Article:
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Day Light Saving Time Means We All Will Be Springing Forward, again

It also means we will lose an hour of sleep!

Yes, it is that time of year, again. It is the time of the year when daylight saving time is on our minds. It is also the time of the year when we all will pay for that extra hour of daylight savings we got in the fall. We will pay for it by losing an hour of sleep. This doesn’t sound like a lot of sleep. But this hour will actually wreck havoc on many people’s sleep patterns.

Research has proven that missing this hour of sleep will change people’s mood, their productivity, increase their risk for accidents and even heighten their risk of having heart attacks. For these reasons, many people may be asking why we even change the time twice a year.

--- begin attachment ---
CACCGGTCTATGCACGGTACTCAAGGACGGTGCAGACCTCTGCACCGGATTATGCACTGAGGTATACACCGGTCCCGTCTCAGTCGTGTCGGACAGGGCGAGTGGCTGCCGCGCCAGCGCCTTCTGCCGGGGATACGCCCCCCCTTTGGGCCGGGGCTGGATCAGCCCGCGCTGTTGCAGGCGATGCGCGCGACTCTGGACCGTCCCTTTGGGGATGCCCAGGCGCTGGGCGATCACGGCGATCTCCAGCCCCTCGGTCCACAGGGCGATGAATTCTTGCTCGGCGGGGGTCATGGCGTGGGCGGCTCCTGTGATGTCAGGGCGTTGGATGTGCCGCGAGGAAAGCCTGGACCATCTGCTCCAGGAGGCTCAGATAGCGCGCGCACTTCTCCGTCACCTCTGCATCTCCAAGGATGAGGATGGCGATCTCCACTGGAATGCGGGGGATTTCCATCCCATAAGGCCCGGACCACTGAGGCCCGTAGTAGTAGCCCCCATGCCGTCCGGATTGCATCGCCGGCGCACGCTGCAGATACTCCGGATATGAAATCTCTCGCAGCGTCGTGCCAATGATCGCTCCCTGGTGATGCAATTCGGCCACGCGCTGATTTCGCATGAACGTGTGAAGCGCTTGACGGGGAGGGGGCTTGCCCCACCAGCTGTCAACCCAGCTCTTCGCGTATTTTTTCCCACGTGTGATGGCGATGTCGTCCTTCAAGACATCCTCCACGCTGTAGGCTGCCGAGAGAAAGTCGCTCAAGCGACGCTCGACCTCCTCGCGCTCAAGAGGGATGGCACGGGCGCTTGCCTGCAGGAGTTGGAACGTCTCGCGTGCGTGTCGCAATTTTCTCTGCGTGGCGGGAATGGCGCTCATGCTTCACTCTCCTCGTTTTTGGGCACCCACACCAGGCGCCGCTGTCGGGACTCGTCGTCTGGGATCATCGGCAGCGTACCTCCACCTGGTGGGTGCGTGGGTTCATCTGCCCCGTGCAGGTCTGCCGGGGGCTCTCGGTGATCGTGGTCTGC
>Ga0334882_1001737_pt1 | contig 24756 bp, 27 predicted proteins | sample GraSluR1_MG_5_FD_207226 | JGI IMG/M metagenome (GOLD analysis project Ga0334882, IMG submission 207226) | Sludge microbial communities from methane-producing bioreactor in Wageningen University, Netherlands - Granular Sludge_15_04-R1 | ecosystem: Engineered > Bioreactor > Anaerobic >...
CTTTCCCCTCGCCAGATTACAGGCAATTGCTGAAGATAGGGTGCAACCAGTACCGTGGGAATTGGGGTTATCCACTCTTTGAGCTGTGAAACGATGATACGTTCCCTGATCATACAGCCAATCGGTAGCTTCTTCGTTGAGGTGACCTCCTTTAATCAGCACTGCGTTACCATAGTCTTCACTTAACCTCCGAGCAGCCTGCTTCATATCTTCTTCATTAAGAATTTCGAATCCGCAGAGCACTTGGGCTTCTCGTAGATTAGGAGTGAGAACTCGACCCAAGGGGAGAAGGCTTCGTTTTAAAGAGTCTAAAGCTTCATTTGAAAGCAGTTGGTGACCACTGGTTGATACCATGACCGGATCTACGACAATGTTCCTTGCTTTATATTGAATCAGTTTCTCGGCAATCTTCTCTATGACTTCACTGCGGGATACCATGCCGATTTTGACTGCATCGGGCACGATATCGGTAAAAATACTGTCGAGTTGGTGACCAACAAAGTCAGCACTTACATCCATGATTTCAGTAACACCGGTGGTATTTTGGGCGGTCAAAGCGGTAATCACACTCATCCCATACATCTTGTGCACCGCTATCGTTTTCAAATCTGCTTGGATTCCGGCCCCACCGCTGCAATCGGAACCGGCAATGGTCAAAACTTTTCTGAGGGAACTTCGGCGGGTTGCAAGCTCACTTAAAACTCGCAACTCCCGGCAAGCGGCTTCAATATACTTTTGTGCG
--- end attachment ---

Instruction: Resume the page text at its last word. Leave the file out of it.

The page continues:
Daylight Saving began when Benjamin Franklin was President. The idea came about to give us an extra hour of daylight during the spring and summer months. There has been debate about this issue since it first started. Farmers even stated that this disrupted the egg cycles of the chickens.

During World War I, Daylight Saving Time helped with the countries of Germany and Austria save electrical power. They began setting their time back an hour on April 30, 1916 at 11:00, pm. Soon other countries followed their lead.

Today, many countries, like the U.S., have their set times to turn the clocks up and back twice a year. Yes, these actions do continue to spark debate. They also have scientific reasons for many of these debates.

Many doctors have found that the change in the time upset our sleep patterns, especially in children. They also found that the higher accident rate the next day is not a coincidence. These accidents are related from a lack of sleep. What do they suggest people do to help adjust to this change?  They suggest we enjoy the morning light once we are awake, avoid the evening the light, and if we continue to have problems sleeping we should take a melatonin supplement to help reset our internal time clock.